A snapshot taken of slingshot homolog2 (SSH-2)-a member of the dual specific phosphatase (DSP) family-using the visualization program UCSF Chimera. Vicky Hwang, Olivia Yang and Joshua Wei were looking for ligands that would inhibit SSH-2 without binding to other members of the DSP family.
Grid computing has become a popular method for drug discovery, and this project builds the PRIME 2011 project of Brian Tsui. Rather than test each chemical compound in wet lab experiments, virtual screening using grid computational resources can simulate the interactions between the compounds (often in a database library) and proteins. In addition, the use of grid computing shares hardware resources and facilitates the performing of multiple computational simulations to determine optimal bindings of compounds to proteins (i.e. docking) at the same time, expediting the process. This project focused on the discovery of inhibitors that would bind specifically to SSH-2, a member of the dual-specific phosphatase (DSP) family. The DSP family of proteins has roles in various cellular processes, and the proteins have been linked to cancer and Alzheimer’s disease. The challenge in identifying possible inhibitors of SSH-2 is that its overall structure is similar to the structures of other family members; thus there is a need to identify compounds that only interact with SSH-2, not the other members.
Using two previously established PRAGMA grid-enabled programs—MODELLER, which approximates the three-dimensional structure of a protein, and DOCK6, which calculates and scores the binding strength between a protein and chemical compound–this project enhances previous research. To optimize the protein models and analyze how well the resultant protein structure models were folded, the online program MolProbity was used.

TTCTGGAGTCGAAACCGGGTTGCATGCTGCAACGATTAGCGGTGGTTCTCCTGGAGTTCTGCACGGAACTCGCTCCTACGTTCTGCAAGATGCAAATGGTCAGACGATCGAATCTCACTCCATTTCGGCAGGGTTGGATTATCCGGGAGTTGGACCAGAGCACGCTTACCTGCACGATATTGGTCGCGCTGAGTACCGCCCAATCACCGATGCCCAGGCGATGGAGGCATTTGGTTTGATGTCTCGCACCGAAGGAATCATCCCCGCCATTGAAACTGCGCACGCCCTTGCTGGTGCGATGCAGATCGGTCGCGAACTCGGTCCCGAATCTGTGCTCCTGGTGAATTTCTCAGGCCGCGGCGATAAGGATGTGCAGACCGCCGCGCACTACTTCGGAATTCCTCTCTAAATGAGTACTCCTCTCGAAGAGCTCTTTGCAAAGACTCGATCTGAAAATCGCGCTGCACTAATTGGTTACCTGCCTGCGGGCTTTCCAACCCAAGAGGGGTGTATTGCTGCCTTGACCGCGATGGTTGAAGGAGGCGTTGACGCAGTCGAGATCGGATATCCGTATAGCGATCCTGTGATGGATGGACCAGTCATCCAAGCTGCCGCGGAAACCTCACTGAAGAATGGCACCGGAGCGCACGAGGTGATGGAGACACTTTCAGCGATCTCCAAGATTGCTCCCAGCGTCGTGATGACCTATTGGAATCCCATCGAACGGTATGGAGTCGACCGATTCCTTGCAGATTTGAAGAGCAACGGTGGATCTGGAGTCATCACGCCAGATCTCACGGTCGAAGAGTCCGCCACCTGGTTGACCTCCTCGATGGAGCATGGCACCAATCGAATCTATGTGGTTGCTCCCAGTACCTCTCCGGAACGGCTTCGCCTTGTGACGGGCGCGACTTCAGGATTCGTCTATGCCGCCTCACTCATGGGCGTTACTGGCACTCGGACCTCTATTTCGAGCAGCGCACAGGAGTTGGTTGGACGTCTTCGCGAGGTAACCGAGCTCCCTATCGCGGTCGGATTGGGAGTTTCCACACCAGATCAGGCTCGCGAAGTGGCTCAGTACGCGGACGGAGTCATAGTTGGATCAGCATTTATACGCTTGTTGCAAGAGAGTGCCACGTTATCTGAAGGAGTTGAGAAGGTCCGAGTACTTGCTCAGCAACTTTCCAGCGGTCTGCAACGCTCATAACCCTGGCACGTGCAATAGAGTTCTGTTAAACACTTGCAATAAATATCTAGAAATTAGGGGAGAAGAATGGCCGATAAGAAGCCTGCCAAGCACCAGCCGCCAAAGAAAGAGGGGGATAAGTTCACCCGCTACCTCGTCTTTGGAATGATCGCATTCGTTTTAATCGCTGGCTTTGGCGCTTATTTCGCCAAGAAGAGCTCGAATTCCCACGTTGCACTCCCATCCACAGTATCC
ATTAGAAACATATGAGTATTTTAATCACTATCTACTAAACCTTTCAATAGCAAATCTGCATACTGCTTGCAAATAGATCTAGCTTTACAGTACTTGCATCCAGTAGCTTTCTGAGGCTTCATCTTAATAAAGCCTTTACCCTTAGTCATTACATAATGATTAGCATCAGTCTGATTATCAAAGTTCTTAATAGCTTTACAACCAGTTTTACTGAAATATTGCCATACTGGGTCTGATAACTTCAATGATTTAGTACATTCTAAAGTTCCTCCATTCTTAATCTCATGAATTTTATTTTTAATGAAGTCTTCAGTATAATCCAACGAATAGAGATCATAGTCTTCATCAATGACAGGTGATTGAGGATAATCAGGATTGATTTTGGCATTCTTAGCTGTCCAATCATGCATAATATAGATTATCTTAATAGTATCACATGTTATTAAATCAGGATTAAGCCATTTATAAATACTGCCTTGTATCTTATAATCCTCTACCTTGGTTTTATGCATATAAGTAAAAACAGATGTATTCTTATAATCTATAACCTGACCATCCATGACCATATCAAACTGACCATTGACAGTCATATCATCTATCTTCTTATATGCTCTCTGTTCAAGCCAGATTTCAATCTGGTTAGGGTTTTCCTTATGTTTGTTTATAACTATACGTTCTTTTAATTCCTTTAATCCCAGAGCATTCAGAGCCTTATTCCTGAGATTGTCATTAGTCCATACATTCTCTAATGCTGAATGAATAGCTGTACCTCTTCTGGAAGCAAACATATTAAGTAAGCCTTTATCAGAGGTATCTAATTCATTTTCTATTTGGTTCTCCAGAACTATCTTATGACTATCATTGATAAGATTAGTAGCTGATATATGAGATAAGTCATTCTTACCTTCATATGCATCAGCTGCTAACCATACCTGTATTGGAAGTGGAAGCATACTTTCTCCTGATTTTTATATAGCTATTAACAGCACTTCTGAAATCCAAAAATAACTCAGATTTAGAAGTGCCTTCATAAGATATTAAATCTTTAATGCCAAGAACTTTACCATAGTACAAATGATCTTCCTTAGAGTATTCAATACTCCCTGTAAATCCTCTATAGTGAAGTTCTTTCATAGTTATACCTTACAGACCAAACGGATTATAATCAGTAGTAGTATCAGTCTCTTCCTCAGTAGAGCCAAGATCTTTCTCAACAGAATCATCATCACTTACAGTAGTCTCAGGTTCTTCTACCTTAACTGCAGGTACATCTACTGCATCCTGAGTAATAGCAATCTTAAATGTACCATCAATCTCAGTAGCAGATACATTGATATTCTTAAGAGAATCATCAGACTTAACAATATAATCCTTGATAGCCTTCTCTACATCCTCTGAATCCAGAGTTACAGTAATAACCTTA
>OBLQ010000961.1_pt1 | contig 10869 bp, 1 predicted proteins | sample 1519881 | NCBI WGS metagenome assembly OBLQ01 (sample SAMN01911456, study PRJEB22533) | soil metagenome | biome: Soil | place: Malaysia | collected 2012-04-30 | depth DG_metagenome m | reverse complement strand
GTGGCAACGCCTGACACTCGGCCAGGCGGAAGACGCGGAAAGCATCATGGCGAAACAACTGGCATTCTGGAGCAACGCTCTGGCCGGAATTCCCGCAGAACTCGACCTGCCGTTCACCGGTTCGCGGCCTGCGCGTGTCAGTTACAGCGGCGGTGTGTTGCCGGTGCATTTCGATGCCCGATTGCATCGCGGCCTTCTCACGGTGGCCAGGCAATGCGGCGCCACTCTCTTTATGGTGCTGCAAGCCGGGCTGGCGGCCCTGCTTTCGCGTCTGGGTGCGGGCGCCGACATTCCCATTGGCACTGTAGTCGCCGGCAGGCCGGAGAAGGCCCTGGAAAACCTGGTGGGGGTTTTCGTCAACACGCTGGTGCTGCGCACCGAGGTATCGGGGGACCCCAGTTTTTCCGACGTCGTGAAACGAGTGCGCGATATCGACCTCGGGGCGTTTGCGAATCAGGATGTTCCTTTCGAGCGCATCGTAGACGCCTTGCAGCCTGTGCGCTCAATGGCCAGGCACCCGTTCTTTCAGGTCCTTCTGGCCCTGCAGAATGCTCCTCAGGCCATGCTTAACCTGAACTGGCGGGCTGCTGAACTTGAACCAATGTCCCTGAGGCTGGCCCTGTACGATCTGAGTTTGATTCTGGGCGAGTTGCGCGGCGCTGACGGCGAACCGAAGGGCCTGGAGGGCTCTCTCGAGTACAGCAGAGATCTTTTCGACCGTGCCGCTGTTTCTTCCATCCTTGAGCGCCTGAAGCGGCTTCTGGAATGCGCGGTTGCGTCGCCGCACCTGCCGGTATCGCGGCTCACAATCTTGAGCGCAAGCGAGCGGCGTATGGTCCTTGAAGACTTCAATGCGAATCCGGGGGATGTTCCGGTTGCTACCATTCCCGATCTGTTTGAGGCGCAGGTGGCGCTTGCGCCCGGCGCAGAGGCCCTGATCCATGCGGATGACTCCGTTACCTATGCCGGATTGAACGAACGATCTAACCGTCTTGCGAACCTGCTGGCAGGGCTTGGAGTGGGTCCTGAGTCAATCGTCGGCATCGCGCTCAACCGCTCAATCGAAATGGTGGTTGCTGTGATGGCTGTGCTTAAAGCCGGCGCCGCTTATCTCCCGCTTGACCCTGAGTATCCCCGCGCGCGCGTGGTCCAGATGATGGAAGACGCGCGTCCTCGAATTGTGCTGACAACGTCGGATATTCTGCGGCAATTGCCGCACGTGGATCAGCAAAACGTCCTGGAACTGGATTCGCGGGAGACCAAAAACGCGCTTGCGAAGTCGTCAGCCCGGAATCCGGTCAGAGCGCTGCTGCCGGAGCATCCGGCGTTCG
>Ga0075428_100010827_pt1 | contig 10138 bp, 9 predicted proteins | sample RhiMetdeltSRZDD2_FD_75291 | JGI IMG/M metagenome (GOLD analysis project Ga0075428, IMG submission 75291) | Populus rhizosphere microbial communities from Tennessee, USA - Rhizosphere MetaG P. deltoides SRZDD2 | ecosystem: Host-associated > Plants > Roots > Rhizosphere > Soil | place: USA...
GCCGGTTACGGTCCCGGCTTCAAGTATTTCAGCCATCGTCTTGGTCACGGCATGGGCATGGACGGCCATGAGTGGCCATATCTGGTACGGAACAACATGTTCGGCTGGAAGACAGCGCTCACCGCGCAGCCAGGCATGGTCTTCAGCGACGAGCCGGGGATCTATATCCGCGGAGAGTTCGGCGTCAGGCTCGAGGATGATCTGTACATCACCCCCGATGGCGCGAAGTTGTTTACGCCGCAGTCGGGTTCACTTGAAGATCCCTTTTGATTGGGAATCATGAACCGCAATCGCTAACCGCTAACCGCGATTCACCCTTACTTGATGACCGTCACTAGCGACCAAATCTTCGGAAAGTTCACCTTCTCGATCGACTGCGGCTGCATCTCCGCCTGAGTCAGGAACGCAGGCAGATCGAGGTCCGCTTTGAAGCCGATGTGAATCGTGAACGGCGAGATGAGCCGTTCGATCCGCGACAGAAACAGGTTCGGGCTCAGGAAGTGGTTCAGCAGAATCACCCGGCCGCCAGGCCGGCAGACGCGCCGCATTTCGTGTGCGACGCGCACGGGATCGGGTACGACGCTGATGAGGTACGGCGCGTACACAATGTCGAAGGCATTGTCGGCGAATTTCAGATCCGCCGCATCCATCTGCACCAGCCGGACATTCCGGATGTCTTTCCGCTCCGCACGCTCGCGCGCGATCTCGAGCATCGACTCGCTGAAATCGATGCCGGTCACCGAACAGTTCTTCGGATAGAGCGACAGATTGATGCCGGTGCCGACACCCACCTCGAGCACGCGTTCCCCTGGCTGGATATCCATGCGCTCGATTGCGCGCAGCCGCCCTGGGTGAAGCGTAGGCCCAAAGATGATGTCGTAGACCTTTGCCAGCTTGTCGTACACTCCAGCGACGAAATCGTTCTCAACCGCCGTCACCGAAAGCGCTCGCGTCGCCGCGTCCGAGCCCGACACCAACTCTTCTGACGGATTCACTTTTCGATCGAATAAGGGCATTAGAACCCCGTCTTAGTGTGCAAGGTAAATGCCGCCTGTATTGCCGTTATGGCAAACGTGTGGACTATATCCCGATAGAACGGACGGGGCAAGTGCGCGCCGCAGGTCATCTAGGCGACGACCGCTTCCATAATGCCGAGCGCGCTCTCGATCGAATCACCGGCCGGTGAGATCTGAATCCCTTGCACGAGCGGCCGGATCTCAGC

The protein structure was prepared for docking and the active site–where the protein-compound interaction would occur–was specifically targeted for docking. In order to provide a higher level of accuracy, two scoring systems were used to assess the binding strength: an energy grid scoring system and the more time-intensive AMBER scoring system. The resulting scores were used to obtain a final consensus score and rank of the best to worst binding compounds. During the project, protein structure models were generated for SSH-1, SSH-3, and DSP-21. Consensus scoring and compound ranking were completed for SSH-1, SSH-3, and DSP-21. The findings suggest that modeled protein structures can be used in virtual screening experiments. Also, the results show promising chemical compounds that may specifically bind to SSH-2, with minimal interactions with the remaining DSP family members. These compounds will need to be tested in actual cellular experiments to determine if they can specifically inhibit SSH-2 in vitro.
PARTICIPATING RESEARCHERS: Osaka University: Susumu Date, Shinji Shimojo; UCSD: Jason H. Haga